Raised by her grandparents, Suzanne Boucher-Hanna gained her beading skills from her grandmother as well as traditional knowledge. K’estuwé Pieces is run by Boucher-Hanna and her daughter Skye, currently going to school for social work.
Beading can mean different things for different people; for K’estuwé Pieces, based in Hay River, it’s a stepping stone in reclaiming their culture.
“This also helped me connect with Skye to show her the culture and the skills and the knowledge that I was passed down to me from my grandparents,” says Suzanne. “Next, we’re going to learn our language, our goal is to learn our Chipewyan language. This beading is just one small step towards getting our culture back.
Suzanne gets inspiration from thinking about what her grandmother would have in front of her, such as moosehide and stroud which she uses in her beadwork.
“So it’s just kind of everything that she would have in front of her is what I try to use in most of my pieces.”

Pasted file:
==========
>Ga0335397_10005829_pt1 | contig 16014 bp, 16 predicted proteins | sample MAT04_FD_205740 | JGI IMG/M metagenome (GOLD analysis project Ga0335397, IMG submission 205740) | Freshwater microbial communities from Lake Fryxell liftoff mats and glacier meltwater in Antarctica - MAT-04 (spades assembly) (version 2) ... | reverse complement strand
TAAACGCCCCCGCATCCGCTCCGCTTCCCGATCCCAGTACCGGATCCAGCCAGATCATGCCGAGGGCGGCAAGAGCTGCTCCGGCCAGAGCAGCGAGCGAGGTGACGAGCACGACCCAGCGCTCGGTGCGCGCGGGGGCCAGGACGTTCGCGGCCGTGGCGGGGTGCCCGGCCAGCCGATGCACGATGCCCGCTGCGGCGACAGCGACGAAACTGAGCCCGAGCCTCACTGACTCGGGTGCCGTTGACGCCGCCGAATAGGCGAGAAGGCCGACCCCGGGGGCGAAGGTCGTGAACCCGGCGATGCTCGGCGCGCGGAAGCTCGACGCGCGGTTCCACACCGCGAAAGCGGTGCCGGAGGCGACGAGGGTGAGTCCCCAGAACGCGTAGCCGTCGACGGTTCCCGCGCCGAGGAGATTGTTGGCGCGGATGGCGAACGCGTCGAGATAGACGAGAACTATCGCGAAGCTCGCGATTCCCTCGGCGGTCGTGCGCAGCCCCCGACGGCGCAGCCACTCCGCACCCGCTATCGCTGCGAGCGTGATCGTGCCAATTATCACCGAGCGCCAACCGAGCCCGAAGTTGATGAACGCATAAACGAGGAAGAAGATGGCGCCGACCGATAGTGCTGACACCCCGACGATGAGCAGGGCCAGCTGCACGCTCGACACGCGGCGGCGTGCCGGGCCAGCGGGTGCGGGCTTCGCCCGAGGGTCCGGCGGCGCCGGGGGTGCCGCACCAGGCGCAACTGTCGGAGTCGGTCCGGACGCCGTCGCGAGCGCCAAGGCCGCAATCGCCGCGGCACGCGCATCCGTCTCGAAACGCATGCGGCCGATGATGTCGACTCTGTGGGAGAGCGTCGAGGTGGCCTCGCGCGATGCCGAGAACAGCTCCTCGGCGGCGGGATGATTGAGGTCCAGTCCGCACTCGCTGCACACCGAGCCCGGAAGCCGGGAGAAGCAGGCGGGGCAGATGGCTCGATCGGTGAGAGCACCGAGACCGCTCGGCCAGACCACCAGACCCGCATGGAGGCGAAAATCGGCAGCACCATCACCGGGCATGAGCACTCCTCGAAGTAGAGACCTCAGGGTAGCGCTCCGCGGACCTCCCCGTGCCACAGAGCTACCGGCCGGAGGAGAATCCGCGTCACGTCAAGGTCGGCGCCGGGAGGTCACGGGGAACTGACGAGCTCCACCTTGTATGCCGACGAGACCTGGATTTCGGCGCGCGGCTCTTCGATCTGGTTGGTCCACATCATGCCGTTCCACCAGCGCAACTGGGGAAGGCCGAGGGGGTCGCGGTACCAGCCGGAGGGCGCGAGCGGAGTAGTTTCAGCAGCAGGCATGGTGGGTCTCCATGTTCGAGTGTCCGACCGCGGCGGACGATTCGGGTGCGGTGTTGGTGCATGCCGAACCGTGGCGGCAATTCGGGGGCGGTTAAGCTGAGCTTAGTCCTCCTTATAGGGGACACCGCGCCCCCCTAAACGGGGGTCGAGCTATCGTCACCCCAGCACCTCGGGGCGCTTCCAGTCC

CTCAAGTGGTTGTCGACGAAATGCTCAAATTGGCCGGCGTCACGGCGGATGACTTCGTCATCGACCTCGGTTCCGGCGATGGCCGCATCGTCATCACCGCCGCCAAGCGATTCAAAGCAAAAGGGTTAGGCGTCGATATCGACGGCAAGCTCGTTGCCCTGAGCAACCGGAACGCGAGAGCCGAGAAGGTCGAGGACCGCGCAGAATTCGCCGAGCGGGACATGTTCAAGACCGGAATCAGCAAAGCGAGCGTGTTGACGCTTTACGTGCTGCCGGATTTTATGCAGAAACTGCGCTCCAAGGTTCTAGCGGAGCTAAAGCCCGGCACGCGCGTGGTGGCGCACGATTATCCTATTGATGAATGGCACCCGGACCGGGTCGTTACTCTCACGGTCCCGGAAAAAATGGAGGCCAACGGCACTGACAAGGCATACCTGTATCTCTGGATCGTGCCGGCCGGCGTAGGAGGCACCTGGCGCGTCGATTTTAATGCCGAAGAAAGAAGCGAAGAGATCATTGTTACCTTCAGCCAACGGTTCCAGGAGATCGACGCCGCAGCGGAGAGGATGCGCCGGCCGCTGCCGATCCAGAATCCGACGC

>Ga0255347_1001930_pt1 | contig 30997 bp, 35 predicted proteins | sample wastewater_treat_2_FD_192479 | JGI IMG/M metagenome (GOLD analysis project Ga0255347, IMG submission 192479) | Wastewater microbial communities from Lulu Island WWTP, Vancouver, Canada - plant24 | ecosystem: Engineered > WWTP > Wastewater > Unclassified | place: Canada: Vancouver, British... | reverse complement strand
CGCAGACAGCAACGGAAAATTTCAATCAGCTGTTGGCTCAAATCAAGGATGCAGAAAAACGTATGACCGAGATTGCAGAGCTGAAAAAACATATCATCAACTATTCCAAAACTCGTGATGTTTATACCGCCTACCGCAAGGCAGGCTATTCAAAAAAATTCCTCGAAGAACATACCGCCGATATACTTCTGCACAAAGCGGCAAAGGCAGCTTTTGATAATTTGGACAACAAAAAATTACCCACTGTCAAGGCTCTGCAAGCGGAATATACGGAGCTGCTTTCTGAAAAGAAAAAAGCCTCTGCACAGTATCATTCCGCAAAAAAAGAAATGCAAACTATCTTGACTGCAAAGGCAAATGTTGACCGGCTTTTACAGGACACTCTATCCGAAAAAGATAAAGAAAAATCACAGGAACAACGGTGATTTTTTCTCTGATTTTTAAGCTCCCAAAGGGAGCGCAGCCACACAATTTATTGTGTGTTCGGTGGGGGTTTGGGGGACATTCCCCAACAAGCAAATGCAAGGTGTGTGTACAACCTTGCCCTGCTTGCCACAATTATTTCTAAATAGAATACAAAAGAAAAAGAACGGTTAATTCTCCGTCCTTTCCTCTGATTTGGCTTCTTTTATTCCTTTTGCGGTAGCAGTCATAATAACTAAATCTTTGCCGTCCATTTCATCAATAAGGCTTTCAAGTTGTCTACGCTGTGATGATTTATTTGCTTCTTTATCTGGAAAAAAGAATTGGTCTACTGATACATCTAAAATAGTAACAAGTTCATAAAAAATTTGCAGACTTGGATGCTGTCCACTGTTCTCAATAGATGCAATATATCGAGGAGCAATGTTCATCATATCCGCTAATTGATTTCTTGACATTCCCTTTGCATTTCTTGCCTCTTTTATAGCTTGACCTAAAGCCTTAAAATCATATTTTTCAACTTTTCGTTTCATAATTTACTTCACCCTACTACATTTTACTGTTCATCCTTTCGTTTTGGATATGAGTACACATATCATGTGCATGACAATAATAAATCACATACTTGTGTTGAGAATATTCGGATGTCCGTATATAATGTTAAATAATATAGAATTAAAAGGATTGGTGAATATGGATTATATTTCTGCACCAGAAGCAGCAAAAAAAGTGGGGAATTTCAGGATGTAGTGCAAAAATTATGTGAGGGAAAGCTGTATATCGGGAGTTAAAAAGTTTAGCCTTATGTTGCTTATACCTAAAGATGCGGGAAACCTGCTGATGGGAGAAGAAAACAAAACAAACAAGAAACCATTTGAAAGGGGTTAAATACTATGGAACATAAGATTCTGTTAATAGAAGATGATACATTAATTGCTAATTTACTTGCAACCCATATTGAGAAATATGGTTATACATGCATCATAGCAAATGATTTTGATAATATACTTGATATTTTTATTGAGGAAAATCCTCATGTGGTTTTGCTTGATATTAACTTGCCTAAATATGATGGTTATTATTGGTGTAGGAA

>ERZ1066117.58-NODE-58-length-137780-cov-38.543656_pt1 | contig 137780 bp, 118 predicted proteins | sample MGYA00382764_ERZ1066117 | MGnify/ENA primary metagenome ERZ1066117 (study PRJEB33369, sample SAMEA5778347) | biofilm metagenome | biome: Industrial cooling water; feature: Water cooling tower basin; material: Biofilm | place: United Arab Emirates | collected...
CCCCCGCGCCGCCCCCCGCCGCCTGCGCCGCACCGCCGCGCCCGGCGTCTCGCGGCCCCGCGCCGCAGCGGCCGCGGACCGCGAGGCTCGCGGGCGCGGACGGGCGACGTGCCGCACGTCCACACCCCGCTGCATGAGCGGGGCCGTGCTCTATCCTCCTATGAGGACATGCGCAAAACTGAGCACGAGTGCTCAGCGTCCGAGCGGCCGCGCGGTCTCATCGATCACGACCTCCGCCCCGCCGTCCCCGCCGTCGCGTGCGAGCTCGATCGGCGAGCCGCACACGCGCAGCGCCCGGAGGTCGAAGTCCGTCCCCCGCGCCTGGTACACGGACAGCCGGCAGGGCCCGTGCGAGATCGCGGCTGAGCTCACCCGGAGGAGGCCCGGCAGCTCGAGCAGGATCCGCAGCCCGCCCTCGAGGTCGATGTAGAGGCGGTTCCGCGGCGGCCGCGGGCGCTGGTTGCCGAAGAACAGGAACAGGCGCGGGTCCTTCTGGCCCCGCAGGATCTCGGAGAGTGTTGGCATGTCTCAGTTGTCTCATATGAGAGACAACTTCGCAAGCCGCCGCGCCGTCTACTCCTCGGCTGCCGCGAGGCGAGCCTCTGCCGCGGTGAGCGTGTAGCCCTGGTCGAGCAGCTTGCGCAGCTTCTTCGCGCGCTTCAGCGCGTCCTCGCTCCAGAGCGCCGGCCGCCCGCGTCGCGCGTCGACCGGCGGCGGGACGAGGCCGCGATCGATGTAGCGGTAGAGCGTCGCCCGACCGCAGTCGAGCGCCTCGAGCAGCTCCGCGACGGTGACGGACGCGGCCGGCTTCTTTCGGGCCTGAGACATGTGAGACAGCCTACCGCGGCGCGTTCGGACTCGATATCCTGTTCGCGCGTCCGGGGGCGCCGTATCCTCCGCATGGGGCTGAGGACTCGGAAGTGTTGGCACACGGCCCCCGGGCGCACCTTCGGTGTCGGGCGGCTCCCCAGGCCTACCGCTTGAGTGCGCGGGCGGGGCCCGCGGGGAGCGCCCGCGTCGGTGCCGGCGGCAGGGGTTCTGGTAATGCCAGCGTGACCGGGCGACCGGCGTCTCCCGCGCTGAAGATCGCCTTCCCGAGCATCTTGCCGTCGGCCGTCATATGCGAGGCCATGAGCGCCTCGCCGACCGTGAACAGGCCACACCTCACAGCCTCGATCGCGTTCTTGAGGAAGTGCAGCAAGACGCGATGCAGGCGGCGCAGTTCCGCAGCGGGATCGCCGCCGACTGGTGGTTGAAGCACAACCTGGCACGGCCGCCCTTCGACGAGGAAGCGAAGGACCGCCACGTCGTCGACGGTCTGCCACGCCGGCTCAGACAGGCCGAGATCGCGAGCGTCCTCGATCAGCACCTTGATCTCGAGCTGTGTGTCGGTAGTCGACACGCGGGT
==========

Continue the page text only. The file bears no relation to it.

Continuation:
K’estuwé Pieces will be at the NWT Handmade Holiday Market this weekend at the Explorer Hotel, and having an online sale in December. They have been at markets in past years in all seasons such as pop-up shops and the Fishermans Wharf in Hay River, where they sell Indigenous-based food under the name Cooking Cousins.
The name K’estuwé Pieces holds a lot of meaning for Boucher-Hanna. Translating to English, it means “popular lake”.
“When I was pregnant with my daughter, my grandmother and I were looking for a name for a boy. And I wanted a Chipewyan traditional name. It took us a couple of days. I ended up having a girl so her name is Skye,” says Boucher-Hanna. “That (name) really stuck with me, because a year after my daughter was born, my grandmother passed away. Our logo has … three poplar trees with water underneath it, which actually looks like a crown. That represents my grandfather, because his last name was king. Our name and our logo represents my grandparents that raised me.”